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Thursday, December 2, 2021

Afghan displaced people enjoy Albania but have their eyes on Canada

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GOLEM, Albania (AP) – An Afghan teacher calls Albania a “paradise” while a former Afghan government official can’t get enough of the “freedom” that exists in the small Western Balkan country where they were evacuated after the Taliban have taken control of their homeland.

Others are more thoughtful. An Afghan woman who has mentored orphaned girls deplores the end of her project and the fate of her former students and women under their new Taliban rulers, while a businessman misses her company at home.

They are all in limbo, awaiting a US visa at the resort town of Koaveri in Golem Beach, 50 kilometers (30 miles) west of the Albanian capital, Tirana. And they all share a common dream: to go from the United States to Canada, where they hope to build a better future.

The resort is home to 571 Afghan displaced people torn from their “scary and chaotic” country, as Faridoon Hakimi, who has become the leader of the community, described Afghanistan.

A group of 125 Afghans, including judges, cyclists, journalists, TV presenters, human rights activists, relatives of Afghan diplomats, artists, law enforcement and scientists landed in Albania on 11 October. 13, assisted by IsrAID, an Israeli humanitarian organization.

Albania has hosted up to 2,000 Afghan displaced people, all housed in hotels and resorts. They are expected to stay there for about a year until the US authorities finish processing their special immigration visas.

“The Country of Albania in the World / Its Soil Is Like Heaven” was part of a poem 61-year-old poet and teacher Sadiq Zarei wrote and recited to visiting Associated Press reporters. “They saved shama’il and all of us,” he ends, referring to a collection of sacred tales about the life of the Islamic prophet Mohammed, compiled by a 9th-century scholar.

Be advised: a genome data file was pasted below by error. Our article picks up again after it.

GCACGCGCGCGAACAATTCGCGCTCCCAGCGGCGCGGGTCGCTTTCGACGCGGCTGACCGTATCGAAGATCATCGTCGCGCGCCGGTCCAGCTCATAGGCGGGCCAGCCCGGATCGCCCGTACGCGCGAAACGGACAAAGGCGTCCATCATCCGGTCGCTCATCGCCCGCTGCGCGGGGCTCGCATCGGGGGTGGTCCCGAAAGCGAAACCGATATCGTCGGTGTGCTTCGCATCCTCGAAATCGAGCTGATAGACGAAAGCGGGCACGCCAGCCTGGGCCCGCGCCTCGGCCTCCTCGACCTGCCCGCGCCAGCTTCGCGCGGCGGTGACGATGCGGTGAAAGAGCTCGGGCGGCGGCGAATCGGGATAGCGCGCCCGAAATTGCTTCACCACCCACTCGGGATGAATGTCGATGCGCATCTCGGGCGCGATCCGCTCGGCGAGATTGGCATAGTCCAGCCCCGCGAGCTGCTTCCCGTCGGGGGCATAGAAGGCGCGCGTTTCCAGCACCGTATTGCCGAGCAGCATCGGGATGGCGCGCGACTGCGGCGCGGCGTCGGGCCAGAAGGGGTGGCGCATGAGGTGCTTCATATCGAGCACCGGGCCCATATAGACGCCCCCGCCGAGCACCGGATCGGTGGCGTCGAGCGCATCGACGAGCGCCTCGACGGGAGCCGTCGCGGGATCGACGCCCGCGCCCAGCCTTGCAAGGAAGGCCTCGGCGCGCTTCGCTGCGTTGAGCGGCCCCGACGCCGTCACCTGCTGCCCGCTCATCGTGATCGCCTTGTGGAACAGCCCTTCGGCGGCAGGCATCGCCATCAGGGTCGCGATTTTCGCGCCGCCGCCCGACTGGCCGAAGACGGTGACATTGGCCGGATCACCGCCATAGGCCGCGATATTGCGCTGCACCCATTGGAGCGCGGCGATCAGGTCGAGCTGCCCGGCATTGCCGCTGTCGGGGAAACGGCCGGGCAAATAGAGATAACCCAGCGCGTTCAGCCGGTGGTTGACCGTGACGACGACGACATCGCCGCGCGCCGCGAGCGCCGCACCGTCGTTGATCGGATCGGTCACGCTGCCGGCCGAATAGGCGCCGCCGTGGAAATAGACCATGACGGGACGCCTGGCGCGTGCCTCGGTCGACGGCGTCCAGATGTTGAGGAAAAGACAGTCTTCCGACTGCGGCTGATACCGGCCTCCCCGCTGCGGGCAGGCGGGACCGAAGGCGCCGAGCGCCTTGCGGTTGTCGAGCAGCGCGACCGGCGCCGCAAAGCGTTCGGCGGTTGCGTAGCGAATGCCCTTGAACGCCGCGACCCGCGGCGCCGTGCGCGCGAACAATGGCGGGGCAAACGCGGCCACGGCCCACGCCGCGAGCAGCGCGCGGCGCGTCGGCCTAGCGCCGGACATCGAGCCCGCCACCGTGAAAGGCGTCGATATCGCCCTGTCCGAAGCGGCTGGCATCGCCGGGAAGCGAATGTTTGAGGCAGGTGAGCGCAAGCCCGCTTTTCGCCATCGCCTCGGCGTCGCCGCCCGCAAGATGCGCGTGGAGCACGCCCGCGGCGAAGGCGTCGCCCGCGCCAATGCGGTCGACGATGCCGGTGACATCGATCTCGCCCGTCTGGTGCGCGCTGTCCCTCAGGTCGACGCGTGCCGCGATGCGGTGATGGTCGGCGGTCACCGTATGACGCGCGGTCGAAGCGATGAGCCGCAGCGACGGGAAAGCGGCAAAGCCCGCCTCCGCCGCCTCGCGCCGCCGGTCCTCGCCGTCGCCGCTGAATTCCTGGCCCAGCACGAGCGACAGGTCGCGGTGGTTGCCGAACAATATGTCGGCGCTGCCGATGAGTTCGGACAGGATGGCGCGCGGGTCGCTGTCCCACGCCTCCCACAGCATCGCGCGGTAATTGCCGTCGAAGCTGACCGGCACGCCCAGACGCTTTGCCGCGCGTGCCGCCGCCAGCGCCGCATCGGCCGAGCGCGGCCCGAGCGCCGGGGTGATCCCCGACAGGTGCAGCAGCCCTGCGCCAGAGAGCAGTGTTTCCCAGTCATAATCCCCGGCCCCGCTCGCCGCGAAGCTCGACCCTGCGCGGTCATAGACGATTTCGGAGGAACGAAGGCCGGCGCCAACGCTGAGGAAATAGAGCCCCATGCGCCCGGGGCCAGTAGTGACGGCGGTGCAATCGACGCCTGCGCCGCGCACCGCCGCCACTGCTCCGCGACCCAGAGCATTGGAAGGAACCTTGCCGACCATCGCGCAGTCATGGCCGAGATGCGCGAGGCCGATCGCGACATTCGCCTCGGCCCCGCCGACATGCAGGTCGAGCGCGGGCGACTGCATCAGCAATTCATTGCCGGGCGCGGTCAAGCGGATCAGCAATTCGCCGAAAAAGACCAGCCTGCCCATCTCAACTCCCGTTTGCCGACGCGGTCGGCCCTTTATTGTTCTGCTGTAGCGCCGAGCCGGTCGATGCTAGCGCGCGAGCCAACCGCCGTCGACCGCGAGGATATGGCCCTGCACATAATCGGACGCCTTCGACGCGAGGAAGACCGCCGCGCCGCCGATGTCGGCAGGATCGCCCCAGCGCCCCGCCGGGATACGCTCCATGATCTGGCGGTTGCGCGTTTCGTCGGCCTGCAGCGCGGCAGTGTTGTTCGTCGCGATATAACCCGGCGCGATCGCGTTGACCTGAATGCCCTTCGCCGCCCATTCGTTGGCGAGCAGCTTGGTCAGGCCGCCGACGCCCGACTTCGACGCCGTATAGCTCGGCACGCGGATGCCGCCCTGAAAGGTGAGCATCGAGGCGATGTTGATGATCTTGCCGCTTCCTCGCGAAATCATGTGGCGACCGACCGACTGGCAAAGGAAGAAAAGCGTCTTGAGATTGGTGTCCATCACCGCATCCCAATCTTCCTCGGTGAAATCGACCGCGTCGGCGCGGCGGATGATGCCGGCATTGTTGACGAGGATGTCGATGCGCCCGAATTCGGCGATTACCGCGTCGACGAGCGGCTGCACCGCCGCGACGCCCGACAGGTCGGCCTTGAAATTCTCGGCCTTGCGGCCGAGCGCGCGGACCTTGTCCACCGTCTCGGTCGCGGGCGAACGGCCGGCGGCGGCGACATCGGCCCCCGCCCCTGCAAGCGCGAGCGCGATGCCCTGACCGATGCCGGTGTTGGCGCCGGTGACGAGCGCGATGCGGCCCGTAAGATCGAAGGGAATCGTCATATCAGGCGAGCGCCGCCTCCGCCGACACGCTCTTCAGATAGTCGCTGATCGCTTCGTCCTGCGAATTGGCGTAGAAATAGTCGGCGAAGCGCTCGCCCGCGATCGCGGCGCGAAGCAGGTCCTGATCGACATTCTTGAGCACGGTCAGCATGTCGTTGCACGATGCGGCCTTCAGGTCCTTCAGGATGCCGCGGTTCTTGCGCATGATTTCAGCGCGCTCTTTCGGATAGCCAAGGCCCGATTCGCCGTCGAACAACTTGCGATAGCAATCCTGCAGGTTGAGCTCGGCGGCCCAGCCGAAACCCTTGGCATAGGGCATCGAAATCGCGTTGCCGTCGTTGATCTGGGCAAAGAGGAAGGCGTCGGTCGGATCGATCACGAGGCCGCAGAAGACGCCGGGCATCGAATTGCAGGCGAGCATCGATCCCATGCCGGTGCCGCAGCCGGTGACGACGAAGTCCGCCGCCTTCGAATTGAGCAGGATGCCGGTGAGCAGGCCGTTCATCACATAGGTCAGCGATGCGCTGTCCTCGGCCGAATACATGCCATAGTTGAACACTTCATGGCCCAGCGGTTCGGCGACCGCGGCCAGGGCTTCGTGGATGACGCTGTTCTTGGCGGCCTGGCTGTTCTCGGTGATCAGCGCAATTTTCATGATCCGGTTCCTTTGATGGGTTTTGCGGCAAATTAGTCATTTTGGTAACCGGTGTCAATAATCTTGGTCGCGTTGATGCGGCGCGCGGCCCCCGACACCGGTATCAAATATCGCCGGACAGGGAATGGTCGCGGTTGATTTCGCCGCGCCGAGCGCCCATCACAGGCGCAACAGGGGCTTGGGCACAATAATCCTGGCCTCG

Hakimi said everyone at the resort can now pray in peace there or go to a nearby mosque, especially on Fridays. The 2.8 million Albanians are predominantly Muslim and live in harmony with the Orthodox and Catholic communities.

Hakimi, a 36-year-old former public administration adviser in a province near Kabul, spoke for hours about the saga of how they fled Afghanistan.

“People never expected this to happen suddenly,” he said of the withdrawal of US troops from Afghanistan.

Together with his wife, his 2 and 5 year old sons and his mother, Hakimi traveled to Kunduz in northern Afghanistan, where they tried to enter Tajikistan. There were about 125 people like him that the Taliban tried to stop. After several days, they went to Mazar-i-Sharif airport, flew to Tajikistan and had to wait three days inside the terminal until Albania offered them visas and IsrAID chartered a plane.

At the resort, Hakimi and 17 other section leaders are working tirelessly to provide food, entertainment, psychological support and other basic needs to the relocated community. He and the others enjoy the freedom they have been given and praised the warmth of the Albanian staff.

“We would hardly go through this difficult time without their warm welcome,” said Hakimi.

In the fenced and supervised bathhouse, children play while the elderly stay at the bar, stroll or stroll on the beach. A young Afghan woman studies on a laptop. Many gather in groups to spend the day in Tirana or the nearby city of Durres.

When Mohammad Javed Khan, who worked as a clerk in the Afghan parliament, was asked what they had found in Albania, his immediate response was “Freedom”.

“The freedom that every human being needs; relaxation, sleep, “he said.” We can sleep without fear.

Safety and fears for family members were the main concerns for Afghans trying to flee. Khan, who arrived with his wife and 3-month-old daughter, said he had finally relaxed.

“Nobody is going to take our daughter,” said the 27-year-old. “Nobody will carry out suicide bombings. … We ran away because there was no security “.

Leqa Fahimi arrived with her husband, 9-year-old daughter and 5-year-old son, who misses home and wants to return. In Afghanistan, she worked with an international non-governmental organization that dealt with orphaned girls.

“I taught them kindness, friendship, self-confidence, how to share their story with the world,” said Fahimi, adding in a desperate voice, “We had a lot of activities for the girls. And now … I don’t know where they are. “

The displaced people try to keep themselves busy by helping the resort staff and each other by organizing sports or entertainment activities for the children.

Hakimi is awaiting confirmation of a special visa application from the US government.

“We have all the good things we lost at home,” he said, “but I want to go to Canada, where my brother and sister are.”

The same with Fahimi, the poet-teacher, and the clerk, Khan.

“We would love to go to Canada because Canada has the best immigration policies and part of my family lives in Canada,” Khan said.


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